2. The applicable limitation period is an important yardstick. The length of the agreed limitation period provides the context in which it will be assessed whether the overall delay is inordinate or not.
  3. The Hague Rules time bar does not apply to geographic deviation if the other party elects to terminate the contract. (Carr J. would have held that the time bar applied to a geographic deviation had she not been bound by the House of Lords decision in Hain Steamship v Tate & Lyle [1936] 41 Com Cas 350.)
  4. Time elapsed within the limitation period before the commencement of proceedings cannot of itself constitute inordinate delay. But in assessing whether the overall delay is inordinate, the period between the time when the cause of action arose and the expiry of the contractual time limit is to be taken into account.
  5. For the purposes of s 41(3), the burden of proof is on the applying party to prove on the balance of probabilities that the delay is inordinate and inexcusable. It will normally be the responding party that identifies a credible excuse for the delay.

(Dera Commercial Estate v Derya Inc (The MV SUR) [2018] EWHC 1673 (Comm))


All risks cargo insurance – coverage - fraudulent documents


  • The defendants were insurers under an open policy for the claimant in relation to a range of commodities.
  • The assured bought 7000mt copper ingots but when the containers were opened to inspect a leak, it was discovered that they did not contain copper ingots, only slag of nominal commercial value.  No copper was ever shipped. The bills of lading, packing lists and quality certificates were therefore fraudulent.
  • The assured was unaware of the fraud and claimed under the policy on the basis that the policy was all risks cover of the broadest kind.  The insurers denied cover on the basis that none of its clauses provided cover for losses resulting from the acceptance of fraudulent documents for a non-existent cargo.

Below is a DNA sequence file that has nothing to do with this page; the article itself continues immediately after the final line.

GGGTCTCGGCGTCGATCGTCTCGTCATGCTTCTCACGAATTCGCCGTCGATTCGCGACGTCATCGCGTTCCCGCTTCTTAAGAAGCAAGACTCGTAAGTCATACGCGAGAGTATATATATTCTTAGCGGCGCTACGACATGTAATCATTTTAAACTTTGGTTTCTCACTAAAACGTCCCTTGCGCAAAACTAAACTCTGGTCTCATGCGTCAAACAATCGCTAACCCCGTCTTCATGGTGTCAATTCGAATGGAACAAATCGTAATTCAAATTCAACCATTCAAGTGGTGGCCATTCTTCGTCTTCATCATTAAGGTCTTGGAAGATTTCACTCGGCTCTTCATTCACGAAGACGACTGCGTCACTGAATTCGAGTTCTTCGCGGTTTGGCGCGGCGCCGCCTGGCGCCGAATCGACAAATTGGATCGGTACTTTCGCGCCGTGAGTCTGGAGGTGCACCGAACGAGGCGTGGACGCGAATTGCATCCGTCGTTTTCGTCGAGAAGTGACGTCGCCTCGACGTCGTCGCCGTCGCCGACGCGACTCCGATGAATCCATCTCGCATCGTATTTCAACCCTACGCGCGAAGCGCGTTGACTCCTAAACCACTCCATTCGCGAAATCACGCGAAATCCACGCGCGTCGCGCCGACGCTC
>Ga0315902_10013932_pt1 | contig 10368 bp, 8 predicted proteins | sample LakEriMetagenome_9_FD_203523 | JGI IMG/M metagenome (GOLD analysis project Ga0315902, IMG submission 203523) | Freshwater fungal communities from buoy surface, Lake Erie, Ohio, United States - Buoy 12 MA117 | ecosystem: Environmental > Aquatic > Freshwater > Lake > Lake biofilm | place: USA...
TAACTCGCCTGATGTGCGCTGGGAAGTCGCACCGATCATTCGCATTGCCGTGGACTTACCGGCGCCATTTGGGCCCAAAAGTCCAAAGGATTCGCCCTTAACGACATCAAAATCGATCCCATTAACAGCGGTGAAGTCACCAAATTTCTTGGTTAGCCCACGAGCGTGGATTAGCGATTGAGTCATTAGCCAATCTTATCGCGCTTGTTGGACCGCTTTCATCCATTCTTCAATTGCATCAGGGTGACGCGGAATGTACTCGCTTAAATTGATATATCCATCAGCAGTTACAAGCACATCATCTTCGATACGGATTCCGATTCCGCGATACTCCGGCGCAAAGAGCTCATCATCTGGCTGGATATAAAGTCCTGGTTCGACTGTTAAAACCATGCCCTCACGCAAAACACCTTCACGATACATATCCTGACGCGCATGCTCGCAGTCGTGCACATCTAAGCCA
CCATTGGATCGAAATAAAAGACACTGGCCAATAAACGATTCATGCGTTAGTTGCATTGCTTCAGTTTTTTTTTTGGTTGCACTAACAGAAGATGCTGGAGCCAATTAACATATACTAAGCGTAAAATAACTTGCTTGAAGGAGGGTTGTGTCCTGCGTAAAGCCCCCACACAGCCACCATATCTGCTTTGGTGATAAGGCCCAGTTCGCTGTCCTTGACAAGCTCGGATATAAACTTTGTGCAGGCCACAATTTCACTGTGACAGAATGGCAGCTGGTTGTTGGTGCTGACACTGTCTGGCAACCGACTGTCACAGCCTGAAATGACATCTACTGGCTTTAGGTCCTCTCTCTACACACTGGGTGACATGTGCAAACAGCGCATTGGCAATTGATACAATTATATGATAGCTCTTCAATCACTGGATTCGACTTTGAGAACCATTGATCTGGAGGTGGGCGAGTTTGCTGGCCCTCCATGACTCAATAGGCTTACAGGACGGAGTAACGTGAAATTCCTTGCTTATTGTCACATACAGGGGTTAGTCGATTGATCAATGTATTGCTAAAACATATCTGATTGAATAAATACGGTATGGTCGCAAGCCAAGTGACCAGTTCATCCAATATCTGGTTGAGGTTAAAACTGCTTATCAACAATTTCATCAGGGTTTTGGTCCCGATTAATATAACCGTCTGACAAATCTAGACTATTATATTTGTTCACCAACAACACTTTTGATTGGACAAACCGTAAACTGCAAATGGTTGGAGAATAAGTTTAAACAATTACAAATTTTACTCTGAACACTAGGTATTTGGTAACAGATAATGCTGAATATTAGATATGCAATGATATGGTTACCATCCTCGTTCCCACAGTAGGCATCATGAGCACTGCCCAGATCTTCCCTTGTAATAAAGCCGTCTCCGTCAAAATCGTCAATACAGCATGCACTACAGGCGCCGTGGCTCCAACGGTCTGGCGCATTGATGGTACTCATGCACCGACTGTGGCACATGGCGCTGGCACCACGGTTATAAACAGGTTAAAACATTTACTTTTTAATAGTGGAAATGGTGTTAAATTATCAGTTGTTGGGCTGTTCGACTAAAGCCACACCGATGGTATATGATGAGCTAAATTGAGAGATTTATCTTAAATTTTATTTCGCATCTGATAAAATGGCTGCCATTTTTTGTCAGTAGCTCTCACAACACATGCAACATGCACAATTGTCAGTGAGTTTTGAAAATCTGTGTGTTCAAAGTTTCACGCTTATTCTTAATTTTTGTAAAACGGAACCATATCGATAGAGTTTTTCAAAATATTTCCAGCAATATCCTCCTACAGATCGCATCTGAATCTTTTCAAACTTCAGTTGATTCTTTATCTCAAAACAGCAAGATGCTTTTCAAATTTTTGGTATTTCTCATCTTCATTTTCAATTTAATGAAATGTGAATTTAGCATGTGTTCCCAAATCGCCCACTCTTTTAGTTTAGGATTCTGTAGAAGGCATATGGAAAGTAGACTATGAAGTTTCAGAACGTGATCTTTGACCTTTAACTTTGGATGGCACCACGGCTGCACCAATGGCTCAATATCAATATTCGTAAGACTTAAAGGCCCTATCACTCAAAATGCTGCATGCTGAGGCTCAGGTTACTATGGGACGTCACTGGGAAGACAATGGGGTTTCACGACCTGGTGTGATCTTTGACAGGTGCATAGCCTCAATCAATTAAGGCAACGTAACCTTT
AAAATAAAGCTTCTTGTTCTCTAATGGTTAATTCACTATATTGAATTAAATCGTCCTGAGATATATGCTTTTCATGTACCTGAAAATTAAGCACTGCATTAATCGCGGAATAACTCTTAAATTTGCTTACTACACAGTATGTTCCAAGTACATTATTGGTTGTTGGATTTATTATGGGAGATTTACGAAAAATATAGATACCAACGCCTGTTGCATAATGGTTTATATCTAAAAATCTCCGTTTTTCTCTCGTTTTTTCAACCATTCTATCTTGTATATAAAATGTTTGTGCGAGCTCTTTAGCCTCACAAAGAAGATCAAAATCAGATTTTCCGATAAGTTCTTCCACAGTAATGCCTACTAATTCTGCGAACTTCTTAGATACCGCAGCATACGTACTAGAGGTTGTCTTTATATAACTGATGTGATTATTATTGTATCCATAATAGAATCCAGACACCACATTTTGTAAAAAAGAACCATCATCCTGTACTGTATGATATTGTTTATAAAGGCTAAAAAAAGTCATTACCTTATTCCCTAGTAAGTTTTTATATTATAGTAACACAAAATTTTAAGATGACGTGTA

Held (Sir Ross Cranston):

  1. The purpose of all risks marine cargo insurance is to cover loss of or damage to property. This was the starting point for interpretation of the policy.  On the facts, no copper was ever shipped, so there was no cargo to be physically lost or damaged.  The assured's losses were economic losses due to the acceptance of fraudulent documents in the expectation that they covered physical goods.
  2. All risks cargo insurance is generally construed as covering only losses flowing from physical loss or damage to goods. There would therefore need to be clear words indicating a broader intention. The specific policy here did have some significant extensions of cover beyond standard all risks cover, but the policy as a whole did not displace the presumption that it covered physical loss and damage.
  3. In the Container Clause "shortage of contents" had its ordinary meaning and requires a difference between the quantity of the goods shipped and that delivered. It cannot cover a situation where there were no goods in the first place. Neither does the reference to goods "alleged to have been laden in the container" indicate that paper losses or loss of fictitious goods were included.
  4. The Fraudulent Documents Clause expressly referred to the physical loss of goods. There cannot be a physical loss when nothing existed in the first place. Physical loss of or damage to goods are plain words to be given their natural meaning, which did not include economic loss from the acceptance of fraudulent documents.

(Engelhart CTP (US) LLC v Lloyd's Syndicate 1221 [2018] 2 Lloyd's Rep 24)


Force majeure – hire of rig


  • Tullow was owner of two petroleum licences, granted by the Government of Ghana, for fields off the coast of Ghana: West Cape Three Points (which included the Jubilee field), and Deepwater Tano (which included the TEN oilfields). The fields lay near the border of Ghana and Cote d'Ivoire.
  • Tullow had a plan (known as the "Greater Jubilee Plan") to obtain approval of the Government of Ghana for the development of part of the West Cape Three Points concession.
  • Tullow hired the WEST LEO, an ultra deep water semi-submersible rig, from Seadrill on a 5 year contract.
  • Ghana and the Cote d'Ivoire were engaged in arbitration to resolve a dispute about where the offshore boundary between them lay. The Tribunal made a provisional measures order pursuant to which "Ghana shall take all necessary steps to ensure that no new drilling either by Ghana or under its control takes place in the disputed area". This meant that no new wells could be spudded (i.e. drilling a hole in the sea bed), but already spudded wells could be completed (i.e. the work required to enable oil to be pumped from the well). The Government notified Tullow.